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Discussion Starter #1
What should the fuel pressure be on the 96 F350?

Also, I have a boost gauge, and pyro gauge, what is the third gauge i should add to my pillar?
 

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i believe normal fuel pressure is around 50-60 psi, and some guys with the shimmed FPR are around 65-70. but i'm sure someone else will chime in too.

as for the third gauge..if its an auto, get a trans temp. if its a hand shaker then you could do hpop pressure. a lot of guys are running a scan gauge but they are a little pricey.
 

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I get 30-40 psi at idle not sure if thats low or not. I would get a trans temp guage if you have a auto.
 

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Discussion Starter #4
I have a manual trans, so im not as concerned with trans temp. I'm slightly concerned about my fuel pressure being a little low, when I changed my fuel filter, I tried to prime the system, and when I turned the key it didn't push any fuel through the lines, I had to start the motor to get fuel to start pumping. It runs, and idles well however its pretty sluggish until I get to about 2000 RPM. I have an intake, 3" down pipe, and a 3 stage chip. It correct me if i'm wrong, but it shouldn't be sluggish. The only thing I can think of is fuel pump or injectors.

That was a long way of explaining why I was thinking of getting the fuel pressure gauge, however maybe yall can shed some light on whats going on with my truck or if that is just normal.

The other couple of gauges I was looking into are Air/Fuel ratio, Oil Pressure, or Air Pressure. Does anyone think this would be a worth-while purchase, or am I wasting my time and money?

I am getting a pyro, and boost, but they have a boost/vacuum gauge. Would that be better or just a boost gauge?

This is the link to the gauges I am looking at.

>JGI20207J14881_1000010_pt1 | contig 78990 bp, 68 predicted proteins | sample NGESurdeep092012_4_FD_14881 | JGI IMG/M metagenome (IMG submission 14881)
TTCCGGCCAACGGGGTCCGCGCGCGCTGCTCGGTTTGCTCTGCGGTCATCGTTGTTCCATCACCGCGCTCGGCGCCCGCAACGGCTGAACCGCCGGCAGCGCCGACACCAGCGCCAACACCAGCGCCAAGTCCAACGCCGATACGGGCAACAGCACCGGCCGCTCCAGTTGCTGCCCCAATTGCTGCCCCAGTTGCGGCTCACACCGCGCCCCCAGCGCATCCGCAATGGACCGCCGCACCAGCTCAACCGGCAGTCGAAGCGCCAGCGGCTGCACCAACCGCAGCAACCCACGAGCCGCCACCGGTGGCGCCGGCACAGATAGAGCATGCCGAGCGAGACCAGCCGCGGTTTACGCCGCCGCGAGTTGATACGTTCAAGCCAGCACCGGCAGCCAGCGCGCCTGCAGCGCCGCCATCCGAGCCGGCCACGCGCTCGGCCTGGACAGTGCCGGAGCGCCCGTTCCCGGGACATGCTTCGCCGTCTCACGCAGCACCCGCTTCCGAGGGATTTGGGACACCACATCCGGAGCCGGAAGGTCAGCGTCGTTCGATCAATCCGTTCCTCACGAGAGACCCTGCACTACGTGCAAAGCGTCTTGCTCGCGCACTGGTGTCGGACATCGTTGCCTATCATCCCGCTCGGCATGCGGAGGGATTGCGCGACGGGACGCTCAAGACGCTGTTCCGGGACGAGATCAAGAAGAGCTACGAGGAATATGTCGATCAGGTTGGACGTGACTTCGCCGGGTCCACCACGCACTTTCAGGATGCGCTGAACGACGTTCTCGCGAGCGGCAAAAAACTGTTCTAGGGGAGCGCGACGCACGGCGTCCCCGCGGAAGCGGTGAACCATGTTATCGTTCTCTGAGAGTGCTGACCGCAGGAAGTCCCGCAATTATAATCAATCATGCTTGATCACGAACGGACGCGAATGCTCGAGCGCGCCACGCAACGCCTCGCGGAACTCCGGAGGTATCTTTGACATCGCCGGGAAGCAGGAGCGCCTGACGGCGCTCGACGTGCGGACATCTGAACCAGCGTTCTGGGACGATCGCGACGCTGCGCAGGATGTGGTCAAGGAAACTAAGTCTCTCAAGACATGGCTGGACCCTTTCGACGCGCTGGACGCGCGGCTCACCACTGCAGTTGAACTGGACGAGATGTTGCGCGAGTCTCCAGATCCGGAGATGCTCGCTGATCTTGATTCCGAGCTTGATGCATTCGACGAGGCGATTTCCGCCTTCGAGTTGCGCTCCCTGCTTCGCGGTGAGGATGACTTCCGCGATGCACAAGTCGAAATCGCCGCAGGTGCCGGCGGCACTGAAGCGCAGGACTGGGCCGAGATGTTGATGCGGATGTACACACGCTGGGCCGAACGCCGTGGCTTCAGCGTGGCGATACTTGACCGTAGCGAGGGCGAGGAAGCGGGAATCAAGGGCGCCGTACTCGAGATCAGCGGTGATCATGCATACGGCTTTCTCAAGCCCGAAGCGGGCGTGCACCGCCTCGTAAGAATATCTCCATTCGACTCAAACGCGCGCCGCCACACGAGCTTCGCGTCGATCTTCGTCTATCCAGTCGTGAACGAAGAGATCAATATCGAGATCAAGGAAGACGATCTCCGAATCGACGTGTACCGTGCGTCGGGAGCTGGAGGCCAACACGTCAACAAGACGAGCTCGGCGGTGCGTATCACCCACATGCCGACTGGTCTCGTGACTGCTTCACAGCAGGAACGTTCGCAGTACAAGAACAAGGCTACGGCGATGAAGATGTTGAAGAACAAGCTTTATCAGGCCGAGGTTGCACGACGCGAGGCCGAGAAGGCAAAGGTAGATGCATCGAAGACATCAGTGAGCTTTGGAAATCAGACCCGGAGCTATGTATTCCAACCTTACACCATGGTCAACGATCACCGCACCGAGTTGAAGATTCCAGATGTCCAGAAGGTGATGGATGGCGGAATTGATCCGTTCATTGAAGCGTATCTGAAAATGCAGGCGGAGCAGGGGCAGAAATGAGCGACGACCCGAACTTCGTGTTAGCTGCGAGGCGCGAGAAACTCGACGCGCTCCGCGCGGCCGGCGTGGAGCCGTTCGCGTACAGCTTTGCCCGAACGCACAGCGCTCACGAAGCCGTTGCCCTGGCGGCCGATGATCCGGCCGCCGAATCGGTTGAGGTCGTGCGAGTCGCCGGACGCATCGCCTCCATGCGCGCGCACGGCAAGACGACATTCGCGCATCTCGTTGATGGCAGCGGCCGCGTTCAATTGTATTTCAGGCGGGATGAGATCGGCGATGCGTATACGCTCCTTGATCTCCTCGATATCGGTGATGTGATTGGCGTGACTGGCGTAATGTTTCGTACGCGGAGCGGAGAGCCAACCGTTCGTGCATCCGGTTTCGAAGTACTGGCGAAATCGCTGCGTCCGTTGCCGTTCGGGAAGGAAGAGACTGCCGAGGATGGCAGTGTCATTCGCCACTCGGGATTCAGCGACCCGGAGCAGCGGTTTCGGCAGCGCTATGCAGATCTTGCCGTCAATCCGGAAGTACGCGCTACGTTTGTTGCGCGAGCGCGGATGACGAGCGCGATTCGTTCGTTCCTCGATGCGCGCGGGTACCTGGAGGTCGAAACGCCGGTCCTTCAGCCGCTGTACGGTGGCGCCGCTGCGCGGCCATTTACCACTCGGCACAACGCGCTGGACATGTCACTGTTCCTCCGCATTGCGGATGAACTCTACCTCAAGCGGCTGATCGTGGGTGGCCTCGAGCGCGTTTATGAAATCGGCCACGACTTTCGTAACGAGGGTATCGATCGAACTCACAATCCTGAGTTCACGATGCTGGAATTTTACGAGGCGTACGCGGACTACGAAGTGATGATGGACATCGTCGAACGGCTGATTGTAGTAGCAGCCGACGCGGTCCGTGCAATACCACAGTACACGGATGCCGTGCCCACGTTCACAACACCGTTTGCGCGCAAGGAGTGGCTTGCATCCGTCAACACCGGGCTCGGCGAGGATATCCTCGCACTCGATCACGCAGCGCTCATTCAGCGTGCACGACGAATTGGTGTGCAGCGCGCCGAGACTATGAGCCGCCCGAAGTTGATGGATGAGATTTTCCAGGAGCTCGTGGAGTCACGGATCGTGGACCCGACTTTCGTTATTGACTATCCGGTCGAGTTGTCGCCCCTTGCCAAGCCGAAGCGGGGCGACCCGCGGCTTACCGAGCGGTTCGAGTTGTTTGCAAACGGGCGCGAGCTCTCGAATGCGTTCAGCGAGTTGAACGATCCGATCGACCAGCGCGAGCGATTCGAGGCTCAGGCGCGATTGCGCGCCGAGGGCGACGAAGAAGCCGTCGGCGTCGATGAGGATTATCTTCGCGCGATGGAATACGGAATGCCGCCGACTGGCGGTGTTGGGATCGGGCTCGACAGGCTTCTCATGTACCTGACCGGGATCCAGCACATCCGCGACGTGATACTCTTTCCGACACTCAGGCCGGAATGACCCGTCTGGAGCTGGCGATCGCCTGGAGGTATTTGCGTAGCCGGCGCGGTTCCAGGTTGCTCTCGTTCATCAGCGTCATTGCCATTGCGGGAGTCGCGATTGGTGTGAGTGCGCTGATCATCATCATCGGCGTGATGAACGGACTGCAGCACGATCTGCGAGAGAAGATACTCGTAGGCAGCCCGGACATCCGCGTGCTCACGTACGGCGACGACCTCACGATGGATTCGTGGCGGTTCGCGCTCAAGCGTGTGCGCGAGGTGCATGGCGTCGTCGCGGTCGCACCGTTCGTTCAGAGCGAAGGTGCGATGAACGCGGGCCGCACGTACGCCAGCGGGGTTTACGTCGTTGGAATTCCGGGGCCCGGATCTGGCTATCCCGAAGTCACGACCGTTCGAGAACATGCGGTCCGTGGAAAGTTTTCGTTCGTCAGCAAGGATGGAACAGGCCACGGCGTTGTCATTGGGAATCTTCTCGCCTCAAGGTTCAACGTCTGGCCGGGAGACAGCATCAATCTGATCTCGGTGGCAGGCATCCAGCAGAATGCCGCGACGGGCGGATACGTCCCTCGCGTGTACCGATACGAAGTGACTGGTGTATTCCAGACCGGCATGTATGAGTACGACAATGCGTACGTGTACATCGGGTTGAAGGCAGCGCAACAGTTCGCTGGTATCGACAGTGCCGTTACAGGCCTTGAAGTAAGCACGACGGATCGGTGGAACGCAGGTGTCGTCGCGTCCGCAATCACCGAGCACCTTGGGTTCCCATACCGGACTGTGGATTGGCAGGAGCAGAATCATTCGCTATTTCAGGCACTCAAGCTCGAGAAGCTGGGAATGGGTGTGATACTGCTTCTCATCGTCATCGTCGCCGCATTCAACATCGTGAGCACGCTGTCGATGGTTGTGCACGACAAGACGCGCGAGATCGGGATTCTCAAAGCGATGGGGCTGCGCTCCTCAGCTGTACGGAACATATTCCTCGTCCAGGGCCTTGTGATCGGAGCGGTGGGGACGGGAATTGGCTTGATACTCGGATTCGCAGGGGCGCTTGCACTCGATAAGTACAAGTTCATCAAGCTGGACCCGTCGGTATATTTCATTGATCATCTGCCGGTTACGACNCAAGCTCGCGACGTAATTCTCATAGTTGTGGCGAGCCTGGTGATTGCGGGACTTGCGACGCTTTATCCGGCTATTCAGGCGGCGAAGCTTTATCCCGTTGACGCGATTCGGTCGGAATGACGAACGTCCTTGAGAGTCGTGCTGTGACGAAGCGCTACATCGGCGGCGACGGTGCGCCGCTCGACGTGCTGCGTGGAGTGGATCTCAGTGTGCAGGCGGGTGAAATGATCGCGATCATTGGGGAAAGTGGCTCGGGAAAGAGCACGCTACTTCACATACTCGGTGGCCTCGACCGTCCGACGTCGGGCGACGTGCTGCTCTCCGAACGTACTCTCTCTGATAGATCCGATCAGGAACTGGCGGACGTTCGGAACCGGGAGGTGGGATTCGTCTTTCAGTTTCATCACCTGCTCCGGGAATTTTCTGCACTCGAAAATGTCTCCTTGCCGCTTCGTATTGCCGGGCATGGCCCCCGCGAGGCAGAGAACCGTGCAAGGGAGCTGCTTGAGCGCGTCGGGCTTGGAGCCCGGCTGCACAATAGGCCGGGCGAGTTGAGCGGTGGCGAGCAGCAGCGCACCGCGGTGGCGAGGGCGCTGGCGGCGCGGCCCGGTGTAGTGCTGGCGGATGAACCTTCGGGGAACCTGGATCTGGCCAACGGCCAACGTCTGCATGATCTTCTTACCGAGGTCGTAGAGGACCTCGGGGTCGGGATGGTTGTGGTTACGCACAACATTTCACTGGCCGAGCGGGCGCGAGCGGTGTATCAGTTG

Tinted 7 Color Gauge Series

That just made this post a whole lot more complicated, but thank you for all the info provided!
 

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Air/fuel ratio is for gasoline engines. They would do no good for diesels.

Only a boost gauge is useful. There is no manifold to read vacuum from. However, there is no harm in having one which reads both.

The OBS trucks have a mechanical fuel pump, so there would be no fuel pressure unless the engine is running, or at least turning over while starting.

The only air pressure gauges that might be helpful are those which fit on the tires. I have a set from PressurePro for monitoring the truck and trailer tires while on the road.

There could be lots of reasons for a sluggish condition.
 

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Discussion Starter #6
Thanks that helps a lot.....clearly I have a lot to learn about the differences between Gas and Diesel motors!

More rookie questions!
What does OBS, PSD stand for?
 

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for a third gauge you could get a fuel pressure gauge, just make sure it's the electric kind or you will have to run a fuel line into the truck (bad idea). My truck idles just shy of 50PSI
 

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Discussion Starter #9
Could someone please explain the "mechanical fuel pump". How does that work?
 

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I vote hpop gauge, that's what I have
 

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The pump is called mechanical because it utilizes a mechanical connection to the engine. This connection is basically a pushrod following a cam in the engine. Thus, it's called mechanical, as compared with an electric fuel pump which is actuated via an electric motor.

I also would recommend an electric gauge, and also use a needle valve to tamper the pulsations of the mechanical fuel pump. Without such a valve, the pump can destroy the sender and the gauge and cause a lot of needle fluctuation that makes it hard to read. I like the needle valve idea, but a specially designed "snubber" installed before the sending unit can also work if it is a good one.
 

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To elaborate, the mechanical pump is a 2 stage design.
Fuel is drawn from the tank to the engine by the diaphragm stage and pressurizes the fuel to 4-6 psi while pushing it into the filter housing.

Filtered fuel is then directed to the piston stage of the pump, where its pressure is increased to between 40-70 psi.
 

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Discussion Starter #13
So the first stage is very similar to the fuel pump for the carbs on a jet ski?
 

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Not sure about a jet ski, but similar to the mechanical fuel pump on older carbureted vehicles.
 
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